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2023 Native Plant Symposium
Ann Arbor, MI 48105 United States + Google Map
August 18 @ 9:00 am - 5:00 pm
2023 Native Plant Symposium
Celebrating Biodiversity and Native Plants of the Great Lakes Region
We welcome you to register for our 2023 Native Plant Symposium: Celebrating Biodiversity and Native Plants of the Great Lakes Region on Friday, August 18, 2023.
Join us as we explore:
- Why conserve biodiversity and what are we conserving
- How to approach biodiversity conservation in urban/suburban settings
- Thoughtful approaches to native plant conservation at multiple scales – local to landscape scales
Our panel includes local and national experts in the field of conservation who will provide thoughtful and manageable goals that support biodiversity in urban and suburban settings. Our micro-actions can have macro effects, and we hope guests will leave feeling empowered to take these steps in their own communities.
SOLD OUT! Please consider joining us virtually.
$40.00 Early Bird pricing
$50 after July 18
SCHEDULE OF EVENTS
9:00 am – 9:15 am
Featuring MBGNA Director Anthony Kolenic and Associate Curator Mike Kost
Individuals and Native Plants
9:15 am – 10:30 am
Nature’s Best Hope
Keynote Speaker, Doug Tallamy
Recent headlines about global insect declines and three billion fewer birds in North America are a bleak reality check about how ineffective our current landscape designs have been at sustaining the plants and animals that sustain us. To create landscapes that enhance local ecosystems rather than degrade them, we must 1) remove the invasives on our property and 2) add the native plant communities that sustain food webs, sequester carbon, maintain diverse native bee communities, and manage our watersheds. If we do this in half of the area now in lawn, we can create Homegrown National Park, a network of viable habitats throughout the U.S. that will provide vital corridors connecting the few natural areas that remain. This approach to conservation empowers everyone to play a significant role in the future of the natural world. It is also enormously restorative for those who take action.
10:30 am – 10:45 am
10:45 am – 12:00 pm
Creating and Managing Landscapes for Native Bees
Keynote Speaker, Heather Holm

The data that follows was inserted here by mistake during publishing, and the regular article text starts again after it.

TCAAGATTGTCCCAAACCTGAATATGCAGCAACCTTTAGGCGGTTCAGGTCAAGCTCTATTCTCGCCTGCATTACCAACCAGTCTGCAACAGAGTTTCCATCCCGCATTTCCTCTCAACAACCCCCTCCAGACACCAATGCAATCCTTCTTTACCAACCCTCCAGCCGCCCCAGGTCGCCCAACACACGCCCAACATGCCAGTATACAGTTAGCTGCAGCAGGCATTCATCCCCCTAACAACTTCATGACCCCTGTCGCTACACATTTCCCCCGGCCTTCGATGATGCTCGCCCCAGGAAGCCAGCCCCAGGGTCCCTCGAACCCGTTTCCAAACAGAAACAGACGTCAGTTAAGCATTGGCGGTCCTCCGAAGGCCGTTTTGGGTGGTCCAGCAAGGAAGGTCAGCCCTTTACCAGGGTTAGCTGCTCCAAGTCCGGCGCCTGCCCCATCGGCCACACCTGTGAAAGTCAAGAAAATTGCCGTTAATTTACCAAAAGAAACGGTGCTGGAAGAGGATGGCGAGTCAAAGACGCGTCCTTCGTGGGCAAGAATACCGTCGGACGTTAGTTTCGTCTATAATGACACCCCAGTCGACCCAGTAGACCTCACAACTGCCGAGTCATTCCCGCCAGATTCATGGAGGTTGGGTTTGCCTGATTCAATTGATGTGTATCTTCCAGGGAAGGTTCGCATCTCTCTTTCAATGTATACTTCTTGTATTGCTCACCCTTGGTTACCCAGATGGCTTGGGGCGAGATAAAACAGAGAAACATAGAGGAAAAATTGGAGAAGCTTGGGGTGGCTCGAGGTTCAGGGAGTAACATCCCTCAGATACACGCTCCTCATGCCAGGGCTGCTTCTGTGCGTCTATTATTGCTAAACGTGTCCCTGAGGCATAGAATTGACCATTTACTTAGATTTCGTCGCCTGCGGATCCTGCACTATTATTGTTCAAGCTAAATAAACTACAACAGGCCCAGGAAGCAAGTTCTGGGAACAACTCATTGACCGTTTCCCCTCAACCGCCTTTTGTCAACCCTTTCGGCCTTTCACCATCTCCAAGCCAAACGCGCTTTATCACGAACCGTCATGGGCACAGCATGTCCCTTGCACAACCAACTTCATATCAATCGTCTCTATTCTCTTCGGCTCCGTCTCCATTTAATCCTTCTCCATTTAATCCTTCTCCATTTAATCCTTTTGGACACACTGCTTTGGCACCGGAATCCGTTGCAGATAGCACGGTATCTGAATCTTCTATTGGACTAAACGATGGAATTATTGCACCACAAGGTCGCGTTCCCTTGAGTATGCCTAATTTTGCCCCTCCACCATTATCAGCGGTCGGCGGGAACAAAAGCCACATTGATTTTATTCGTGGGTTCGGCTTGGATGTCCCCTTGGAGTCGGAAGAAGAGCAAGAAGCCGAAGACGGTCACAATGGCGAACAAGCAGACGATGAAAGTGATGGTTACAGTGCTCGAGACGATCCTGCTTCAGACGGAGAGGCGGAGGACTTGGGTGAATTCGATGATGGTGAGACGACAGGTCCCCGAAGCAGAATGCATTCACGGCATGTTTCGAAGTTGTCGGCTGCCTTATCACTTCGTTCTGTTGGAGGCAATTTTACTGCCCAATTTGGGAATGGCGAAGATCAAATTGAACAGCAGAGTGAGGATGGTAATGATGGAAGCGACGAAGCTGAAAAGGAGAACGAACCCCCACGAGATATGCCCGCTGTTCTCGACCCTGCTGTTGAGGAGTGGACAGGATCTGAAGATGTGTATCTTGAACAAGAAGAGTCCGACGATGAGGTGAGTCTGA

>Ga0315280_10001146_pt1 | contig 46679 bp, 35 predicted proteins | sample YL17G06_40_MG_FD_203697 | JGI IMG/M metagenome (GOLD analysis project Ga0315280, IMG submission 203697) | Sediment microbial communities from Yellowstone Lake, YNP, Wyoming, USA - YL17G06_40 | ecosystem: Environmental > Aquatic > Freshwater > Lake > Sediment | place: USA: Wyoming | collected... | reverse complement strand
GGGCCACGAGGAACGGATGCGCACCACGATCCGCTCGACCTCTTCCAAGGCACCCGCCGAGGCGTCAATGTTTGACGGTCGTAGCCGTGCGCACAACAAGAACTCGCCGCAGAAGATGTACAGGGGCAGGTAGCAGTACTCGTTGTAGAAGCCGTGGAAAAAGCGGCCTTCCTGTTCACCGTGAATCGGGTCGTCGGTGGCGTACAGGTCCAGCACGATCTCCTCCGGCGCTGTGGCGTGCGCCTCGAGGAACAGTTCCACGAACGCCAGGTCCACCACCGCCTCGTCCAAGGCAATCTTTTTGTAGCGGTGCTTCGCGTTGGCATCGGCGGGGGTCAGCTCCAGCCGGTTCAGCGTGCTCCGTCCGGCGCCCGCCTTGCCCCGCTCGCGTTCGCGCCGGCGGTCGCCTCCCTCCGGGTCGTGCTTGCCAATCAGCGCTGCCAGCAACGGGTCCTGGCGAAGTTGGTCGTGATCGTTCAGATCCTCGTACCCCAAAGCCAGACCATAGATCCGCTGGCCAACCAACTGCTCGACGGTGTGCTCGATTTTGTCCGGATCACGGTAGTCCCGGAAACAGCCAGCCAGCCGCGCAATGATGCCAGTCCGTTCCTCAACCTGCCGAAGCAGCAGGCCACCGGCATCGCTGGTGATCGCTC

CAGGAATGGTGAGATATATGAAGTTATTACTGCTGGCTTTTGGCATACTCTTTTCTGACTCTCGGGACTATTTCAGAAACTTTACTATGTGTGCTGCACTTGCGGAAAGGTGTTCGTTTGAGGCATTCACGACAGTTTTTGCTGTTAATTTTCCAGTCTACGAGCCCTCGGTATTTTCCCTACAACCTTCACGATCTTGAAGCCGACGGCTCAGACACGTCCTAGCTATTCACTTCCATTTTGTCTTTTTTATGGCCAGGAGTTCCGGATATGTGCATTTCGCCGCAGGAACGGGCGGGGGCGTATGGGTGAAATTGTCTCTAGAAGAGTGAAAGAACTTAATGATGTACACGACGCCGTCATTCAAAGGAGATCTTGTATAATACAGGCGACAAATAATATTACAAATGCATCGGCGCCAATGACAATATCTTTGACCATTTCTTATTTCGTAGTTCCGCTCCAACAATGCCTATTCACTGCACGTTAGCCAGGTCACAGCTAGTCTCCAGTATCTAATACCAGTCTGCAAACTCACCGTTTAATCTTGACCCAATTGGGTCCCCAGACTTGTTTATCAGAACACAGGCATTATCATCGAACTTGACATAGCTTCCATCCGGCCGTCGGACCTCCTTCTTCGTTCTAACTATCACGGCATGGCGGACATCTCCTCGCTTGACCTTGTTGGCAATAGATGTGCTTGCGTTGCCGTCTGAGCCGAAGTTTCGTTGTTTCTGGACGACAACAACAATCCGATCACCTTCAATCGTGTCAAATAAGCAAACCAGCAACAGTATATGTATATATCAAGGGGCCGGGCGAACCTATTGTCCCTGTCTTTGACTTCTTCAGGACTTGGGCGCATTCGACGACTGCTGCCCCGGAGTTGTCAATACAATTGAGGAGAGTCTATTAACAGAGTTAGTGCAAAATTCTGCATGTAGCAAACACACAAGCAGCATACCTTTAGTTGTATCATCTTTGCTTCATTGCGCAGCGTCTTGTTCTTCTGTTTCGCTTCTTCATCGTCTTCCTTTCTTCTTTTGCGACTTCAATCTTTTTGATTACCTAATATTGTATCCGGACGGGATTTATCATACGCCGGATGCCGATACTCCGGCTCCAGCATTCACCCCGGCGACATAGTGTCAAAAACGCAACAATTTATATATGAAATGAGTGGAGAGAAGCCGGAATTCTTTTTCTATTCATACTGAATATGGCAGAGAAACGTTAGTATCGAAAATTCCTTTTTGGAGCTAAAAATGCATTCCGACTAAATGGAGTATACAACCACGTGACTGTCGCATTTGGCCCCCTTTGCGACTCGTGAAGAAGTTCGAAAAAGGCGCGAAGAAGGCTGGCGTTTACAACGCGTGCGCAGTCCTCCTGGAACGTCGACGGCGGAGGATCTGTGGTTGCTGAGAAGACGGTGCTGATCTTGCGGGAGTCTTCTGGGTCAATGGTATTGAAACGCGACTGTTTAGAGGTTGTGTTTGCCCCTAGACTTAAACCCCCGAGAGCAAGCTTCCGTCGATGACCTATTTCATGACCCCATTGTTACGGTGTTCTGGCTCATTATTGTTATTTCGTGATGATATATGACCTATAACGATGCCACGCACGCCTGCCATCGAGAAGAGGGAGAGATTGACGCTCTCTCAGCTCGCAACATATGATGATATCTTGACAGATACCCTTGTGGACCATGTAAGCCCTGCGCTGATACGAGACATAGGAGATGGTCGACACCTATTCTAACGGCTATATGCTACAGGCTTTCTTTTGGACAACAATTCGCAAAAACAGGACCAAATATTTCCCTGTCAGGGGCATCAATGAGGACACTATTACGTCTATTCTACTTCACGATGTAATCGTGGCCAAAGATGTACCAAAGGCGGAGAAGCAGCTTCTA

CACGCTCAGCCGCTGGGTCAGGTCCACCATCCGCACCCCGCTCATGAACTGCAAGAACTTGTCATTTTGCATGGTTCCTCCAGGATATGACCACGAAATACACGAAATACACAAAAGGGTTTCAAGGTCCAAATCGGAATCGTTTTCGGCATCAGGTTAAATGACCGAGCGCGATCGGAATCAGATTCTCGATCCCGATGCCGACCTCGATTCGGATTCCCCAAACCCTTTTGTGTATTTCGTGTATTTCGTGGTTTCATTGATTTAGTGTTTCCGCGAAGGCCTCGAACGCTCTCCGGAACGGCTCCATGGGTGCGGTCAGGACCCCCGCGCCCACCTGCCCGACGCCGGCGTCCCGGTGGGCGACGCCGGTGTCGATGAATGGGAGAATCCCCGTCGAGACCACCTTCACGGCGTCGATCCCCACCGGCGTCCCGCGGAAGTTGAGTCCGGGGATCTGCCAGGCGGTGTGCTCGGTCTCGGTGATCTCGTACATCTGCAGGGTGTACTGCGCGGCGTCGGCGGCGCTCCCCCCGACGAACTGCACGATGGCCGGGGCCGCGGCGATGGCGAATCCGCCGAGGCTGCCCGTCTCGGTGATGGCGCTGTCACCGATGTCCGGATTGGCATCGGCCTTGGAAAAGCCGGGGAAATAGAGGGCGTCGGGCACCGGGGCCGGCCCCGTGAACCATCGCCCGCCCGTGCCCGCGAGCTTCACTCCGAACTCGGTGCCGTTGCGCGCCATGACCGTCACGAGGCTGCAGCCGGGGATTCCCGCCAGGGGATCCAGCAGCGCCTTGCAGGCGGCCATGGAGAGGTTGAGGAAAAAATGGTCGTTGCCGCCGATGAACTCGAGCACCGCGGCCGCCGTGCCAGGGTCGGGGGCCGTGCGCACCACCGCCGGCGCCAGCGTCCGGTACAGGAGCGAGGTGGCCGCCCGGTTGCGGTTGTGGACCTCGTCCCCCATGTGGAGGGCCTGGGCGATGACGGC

When creating and managing thriving habitats for native bees, many factors such as seasonal phenology, nesting strategies, and flower preferences must be considered—and with approximately 3,600 species in North America (north of Mexico), there are many unique aspects to keep in mind when managing successful landscapes for bees.
Join Heather as she explores the nesting habitats, life cycles, pollen collection, brood rearing, and general characteristics of some of the most common native bees in eastern North America, while highlighting the pollination of native plants and the mutualism between native plants and native bees. Learn about pollen specialists, the presentation of floral resources, and how the physical characteristics of bees can influence their effectiveness as pollinators. Heather will also discuss ways to manage landscapes to enhance bee diversity, plant selection considerations, and ultimately how to think like a bee!
12:00 pm – 1:00 pm
Lunch (provided), self-guided garden stroll
Community, Sovereignty, and Native Plants
1:00 pm – 1:30 pm
Good Forest Relations
featuring Michigiizhigookwe (Robin Clark)
Great Lakes Anishinaabeg (Ojibwe, Odawa, and Bodewadomi peoples) maintain long-standing and dynamic relationships with forest relations: plant, animal, and other beings. Much of my work has focused on Giizhik (Northern white cedar; Thuja occidentalis), a primary plant relative and teacher in Anishinaabe communities. This talk will share some of the lessons learned from Giizhik, Anishinaabe peoples, and the diverse forest communities that we can co-create.
1:30 pm – 2:00 pm
Native Plants and Food Sovereignty
featuring Akello Karamoko
We’ll explore the roles native plants can play in the food sovereignty movement.
2:00 pm – 2:15 pm
Industry and Native Plants
2:15 pm – 2:45 pm
Design with Maintenance in Mind
featuring Bill Schneider from Wildtype Design, Native Plants & Seeds Ltd.
When designing your landscape the first thing to think about is how it will be maintained. All landscapes, including the best native landscapes, require maintenance but there are a number of problems to avoid or minimum when starting with a sound design.